Jerry Dipoto on Mariners’ plans once Robinson Cano returns



    Robinson Cano will likely split time with Dee Gordon when he returns from suspension.
    Kim Klement-USA TODAY Sports

    The eighty-game suspension of Robinson Cano created an interesting situation for the Mariners, who have already responded in part by shifting Dee Gordon to second base and acquiring Denard Span. But more moves are anticipated for the surprising AL West leaders, with Cano’s return playing into the calculus, as GM Jerry Dipoto discussed with ESPN.com’s Jerry Crasnick.

    Lest there be any doubt, Dipoto made clear that Cano won’t simply be handed his regular job at second when he’s eligible to be activated. While the club sees Cano as “perhaps the biggest acquisition of anybody at the deadline,” per Dipoto, it’s also cognizant of the fact that he isn’t going to be eligible for a hopeful postseason berth due to his ban.

    Since the M’s will be using Gordon at second if they crack the playoffs, he’ll need to spend a good bit of time there late in the regular season. That could set the stage for some sort of “time-share,” says Dipoto, who also notes that the plans will “be dictated by where we are in the standings.” Presumably, that could mean leaning on Cano more if it’s necessary to squeeze out every last win — which certainly may be the order of the day given the level of top-level competition in the divisional and Wild Card races.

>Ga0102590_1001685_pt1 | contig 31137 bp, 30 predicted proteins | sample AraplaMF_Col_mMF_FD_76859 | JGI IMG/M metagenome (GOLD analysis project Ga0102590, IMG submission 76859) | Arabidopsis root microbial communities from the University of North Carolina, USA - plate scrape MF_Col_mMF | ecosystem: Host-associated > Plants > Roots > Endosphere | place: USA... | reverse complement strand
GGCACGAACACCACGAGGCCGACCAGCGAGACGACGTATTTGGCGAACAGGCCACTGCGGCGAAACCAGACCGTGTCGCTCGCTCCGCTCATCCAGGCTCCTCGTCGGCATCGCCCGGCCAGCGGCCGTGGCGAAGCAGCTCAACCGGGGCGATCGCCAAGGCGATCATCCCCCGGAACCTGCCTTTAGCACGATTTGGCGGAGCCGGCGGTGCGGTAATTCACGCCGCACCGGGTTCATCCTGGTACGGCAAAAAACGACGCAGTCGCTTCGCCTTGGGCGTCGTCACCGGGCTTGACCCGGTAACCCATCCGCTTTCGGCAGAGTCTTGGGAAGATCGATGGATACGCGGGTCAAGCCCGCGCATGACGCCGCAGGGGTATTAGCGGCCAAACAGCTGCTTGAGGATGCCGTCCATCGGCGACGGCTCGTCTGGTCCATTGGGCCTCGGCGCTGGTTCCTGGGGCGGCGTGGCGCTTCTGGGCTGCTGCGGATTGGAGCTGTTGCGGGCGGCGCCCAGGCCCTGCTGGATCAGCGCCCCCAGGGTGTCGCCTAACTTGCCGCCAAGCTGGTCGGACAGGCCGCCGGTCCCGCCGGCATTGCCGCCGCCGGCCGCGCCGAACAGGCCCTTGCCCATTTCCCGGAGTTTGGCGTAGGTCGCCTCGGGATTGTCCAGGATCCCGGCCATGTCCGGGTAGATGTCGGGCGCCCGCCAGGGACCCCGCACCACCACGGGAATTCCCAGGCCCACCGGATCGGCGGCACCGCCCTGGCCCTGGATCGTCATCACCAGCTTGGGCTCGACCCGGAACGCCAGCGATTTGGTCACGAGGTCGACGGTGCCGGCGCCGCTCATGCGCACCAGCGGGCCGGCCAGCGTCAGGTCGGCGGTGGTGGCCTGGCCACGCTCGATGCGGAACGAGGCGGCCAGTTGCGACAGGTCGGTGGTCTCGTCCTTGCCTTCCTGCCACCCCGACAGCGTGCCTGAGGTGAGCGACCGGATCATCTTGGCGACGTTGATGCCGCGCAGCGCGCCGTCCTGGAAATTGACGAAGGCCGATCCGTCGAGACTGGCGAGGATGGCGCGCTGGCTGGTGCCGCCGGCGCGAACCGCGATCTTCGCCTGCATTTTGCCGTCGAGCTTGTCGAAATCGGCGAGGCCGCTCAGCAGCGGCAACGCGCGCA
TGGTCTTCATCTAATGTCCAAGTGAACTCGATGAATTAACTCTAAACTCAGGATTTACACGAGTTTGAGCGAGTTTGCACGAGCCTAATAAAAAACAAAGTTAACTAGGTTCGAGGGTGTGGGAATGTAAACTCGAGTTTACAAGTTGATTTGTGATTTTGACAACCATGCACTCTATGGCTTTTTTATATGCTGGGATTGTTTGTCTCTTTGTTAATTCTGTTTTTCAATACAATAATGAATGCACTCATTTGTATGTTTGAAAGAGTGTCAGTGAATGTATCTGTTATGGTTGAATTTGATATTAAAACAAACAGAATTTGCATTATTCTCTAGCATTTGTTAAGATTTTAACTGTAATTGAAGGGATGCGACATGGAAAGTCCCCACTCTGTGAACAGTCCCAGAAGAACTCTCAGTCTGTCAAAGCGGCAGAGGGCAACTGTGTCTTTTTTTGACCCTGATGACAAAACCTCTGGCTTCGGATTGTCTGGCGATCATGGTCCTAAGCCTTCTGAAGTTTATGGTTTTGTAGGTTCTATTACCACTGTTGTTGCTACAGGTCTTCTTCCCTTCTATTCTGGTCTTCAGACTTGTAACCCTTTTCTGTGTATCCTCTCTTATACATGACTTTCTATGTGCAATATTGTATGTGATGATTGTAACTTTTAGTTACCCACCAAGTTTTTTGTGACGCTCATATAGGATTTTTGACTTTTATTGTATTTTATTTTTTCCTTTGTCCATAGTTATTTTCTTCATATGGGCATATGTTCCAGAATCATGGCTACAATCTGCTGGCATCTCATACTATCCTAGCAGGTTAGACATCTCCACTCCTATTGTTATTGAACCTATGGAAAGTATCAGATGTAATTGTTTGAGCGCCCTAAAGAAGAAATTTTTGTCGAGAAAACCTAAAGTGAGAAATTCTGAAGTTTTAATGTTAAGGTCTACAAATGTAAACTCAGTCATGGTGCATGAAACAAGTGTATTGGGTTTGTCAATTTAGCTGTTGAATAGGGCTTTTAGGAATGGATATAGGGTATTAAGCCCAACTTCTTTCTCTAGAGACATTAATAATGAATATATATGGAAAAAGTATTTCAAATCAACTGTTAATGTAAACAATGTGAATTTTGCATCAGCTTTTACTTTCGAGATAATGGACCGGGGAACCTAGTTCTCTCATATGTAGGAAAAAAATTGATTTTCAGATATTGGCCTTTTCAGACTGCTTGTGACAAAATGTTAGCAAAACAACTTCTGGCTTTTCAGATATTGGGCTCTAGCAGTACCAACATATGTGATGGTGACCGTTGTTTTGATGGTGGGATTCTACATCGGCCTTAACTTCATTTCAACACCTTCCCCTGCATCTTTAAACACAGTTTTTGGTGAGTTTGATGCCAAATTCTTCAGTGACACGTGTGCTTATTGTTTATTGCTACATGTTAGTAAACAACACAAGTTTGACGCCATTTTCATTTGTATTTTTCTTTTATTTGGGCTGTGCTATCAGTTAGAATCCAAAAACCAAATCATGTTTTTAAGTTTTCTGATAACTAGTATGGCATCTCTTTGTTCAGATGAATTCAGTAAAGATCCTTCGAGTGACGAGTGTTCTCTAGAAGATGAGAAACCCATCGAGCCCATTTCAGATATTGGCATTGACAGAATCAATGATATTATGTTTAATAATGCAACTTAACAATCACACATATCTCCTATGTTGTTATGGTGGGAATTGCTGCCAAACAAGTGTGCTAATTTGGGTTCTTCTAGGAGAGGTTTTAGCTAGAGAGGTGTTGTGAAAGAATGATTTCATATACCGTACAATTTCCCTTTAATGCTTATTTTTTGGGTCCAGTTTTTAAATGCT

Dipoto acknowledged that there’s still quite a lot of ground to cover before the team can begin sketching out postseason lineup cards. As he put it, “First, we have to continue to play well. If we start to get too far ahead of ourselves in allocating playing time in late August and September as we sit here in June, that’s probably not the wisest thing to do.”

    That said, the plans for Cano and Gordon have implications for the team’s deadline planning. It’s certainly possible that Cano could spend time at first base, where the M’s have received middling production. Perhaps that would leave the team free to focus its resources — including the untapped portion of the money saved on Cano’s forfeited salary — on boosting its pitching staff more than filling out the lineup. While the organization would still need to have a plan in place for managing a Cano-less postseason, that general approach might maximize its chances of making it to the dance in a top-heavy American League.


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